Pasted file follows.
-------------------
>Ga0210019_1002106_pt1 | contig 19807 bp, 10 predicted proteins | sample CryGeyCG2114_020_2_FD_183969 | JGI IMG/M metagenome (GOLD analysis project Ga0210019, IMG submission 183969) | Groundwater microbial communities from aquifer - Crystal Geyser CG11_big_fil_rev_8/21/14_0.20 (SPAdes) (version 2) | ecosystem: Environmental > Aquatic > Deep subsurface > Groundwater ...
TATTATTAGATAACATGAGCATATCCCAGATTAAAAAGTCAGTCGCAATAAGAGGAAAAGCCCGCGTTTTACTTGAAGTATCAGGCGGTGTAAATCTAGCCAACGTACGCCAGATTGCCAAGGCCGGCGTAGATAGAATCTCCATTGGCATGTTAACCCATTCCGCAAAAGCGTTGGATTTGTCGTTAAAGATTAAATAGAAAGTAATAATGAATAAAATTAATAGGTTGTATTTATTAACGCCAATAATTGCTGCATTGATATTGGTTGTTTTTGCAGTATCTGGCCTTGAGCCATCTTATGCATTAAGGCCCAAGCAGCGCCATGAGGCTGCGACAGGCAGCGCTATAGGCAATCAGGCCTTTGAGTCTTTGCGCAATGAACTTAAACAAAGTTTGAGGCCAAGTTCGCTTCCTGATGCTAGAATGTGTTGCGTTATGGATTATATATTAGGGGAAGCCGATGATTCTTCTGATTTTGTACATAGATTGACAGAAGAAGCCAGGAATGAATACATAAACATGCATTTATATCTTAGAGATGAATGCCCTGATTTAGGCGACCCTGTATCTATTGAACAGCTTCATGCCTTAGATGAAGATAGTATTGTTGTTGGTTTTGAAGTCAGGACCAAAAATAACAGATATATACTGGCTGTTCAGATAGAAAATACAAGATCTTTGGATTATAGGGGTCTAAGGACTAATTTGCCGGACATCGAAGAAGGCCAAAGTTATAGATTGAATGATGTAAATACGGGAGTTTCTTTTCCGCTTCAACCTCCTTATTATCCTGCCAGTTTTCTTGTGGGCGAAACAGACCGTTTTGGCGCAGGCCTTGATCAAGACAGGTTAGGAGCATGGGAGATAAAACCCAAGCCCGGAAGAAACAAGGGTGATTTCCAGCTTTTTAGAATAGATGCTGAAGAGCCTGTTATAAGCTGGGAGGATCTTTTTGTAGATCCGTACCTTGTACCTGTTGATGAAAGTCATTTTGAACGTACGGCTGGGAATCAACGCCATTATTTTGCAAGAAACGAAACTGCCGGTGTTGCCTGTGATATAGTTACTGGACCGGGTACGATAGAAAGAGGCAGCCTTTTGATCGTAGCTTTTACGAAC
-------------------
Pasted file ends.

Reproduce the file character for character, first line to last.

>Ga0210019_1002106_pt1 | contig 19807 bp, 10 predicted proteins | sample CryGeyCG2114_020_2_FD_183969 | JGI IMG/M metagenome (GOLD analysis project Ga0210019, IMG submission 183969) | Groundwater microbial communities from aquifer - Crystal Geyser CG11_big_fil_rev_8/21/14_0.20 (SPAdes) (version 2) | ecosystem: Environmental > Aquatic > Deep subsurface > Groundwater ...
TATTATTAGATAACATGAGCATATCCCAGATTAAAAAGTCAGTCGCAATAAGAGGAAAAGCCCGCGTTTTACTTGAAGTATCAGGCGGTGTAAATCTAGCCAACGTACGCCAGATTGCCAAGGCCGGCGTAGATAGAATCTCCATTGGCATGTTAACCCATTCCGCAAAAGCGTTGGATTTGTCGTTAAAGATTAAATAGAAAGTAATAATGAATAAAATTAATAGGTTGTATTTATTAACGCCAATAATTGCTGCATTGATATTGGTTGTTTTTGCAGTATCTGGCCTTGAGCCATCTTATGCATTAAGGCCCAAGCAGCGCCATGAGGCTGCGACAGGCAGCGCTATAGGCAATCAGGCCTTTGAGTCTTTGCGCAATGAACTTAAACAAAGTTTGAGGCCAAGTTCGCTTCCTGATGCTAGAATGTGTTGCGTTATGGATTATATATTAGGGGAAGCCGATGATTCTTCTGATTTTGTACATAGATTGACAGAAGAAGCCAGGAATGAATACATAAACATGCATTTATATCTTAGAGATGAATGCCCTGATTTAGGCGACCCTGTATCTATTGAACAGCTTCATGCCTTAGATGAAGATAGTATTGTTGTTGGTTTTGAAGTCAGGACCAAAAATAACAGATATATACTGGCTGTTCAGATAGAAAATACAAGATCTTTGGATTATAGGGGTCTAAGGACTAATTTGCCGGACATCGAAGAAGGCCAAAGTTATAGATTGAATGATGTAAATACGGGAGTTTCTTTTCCGCTTCAACCTCCTTATTATCCTGCCAGTTTTCTTGTGGGCGAAACAGACCGTTTTGGCGCAGGCCTTGATCAAGACAGGTTAGGAGCATGGGAGATAAAACCCAAGCCCGGAAGAAACAAGGGTGATTTCCAGCTTTTTAGAATAGATGCTGAAGAGCCTGTTATAAGCTGGGAGGATCTTTTTGTAGATCCGTACCTTGTACCTGTTGATGAAAGTCATTTTGAACGTACGGCTGGGAATCAACGCCATTATTTTGCAAGAAACGAAACTGCCGGTGTTGCCTGTGATATAGTTACTGGACCGGGTACGATAGAAAGAGGCAGCCTTTTGATCGTAGCTTTTACGAAC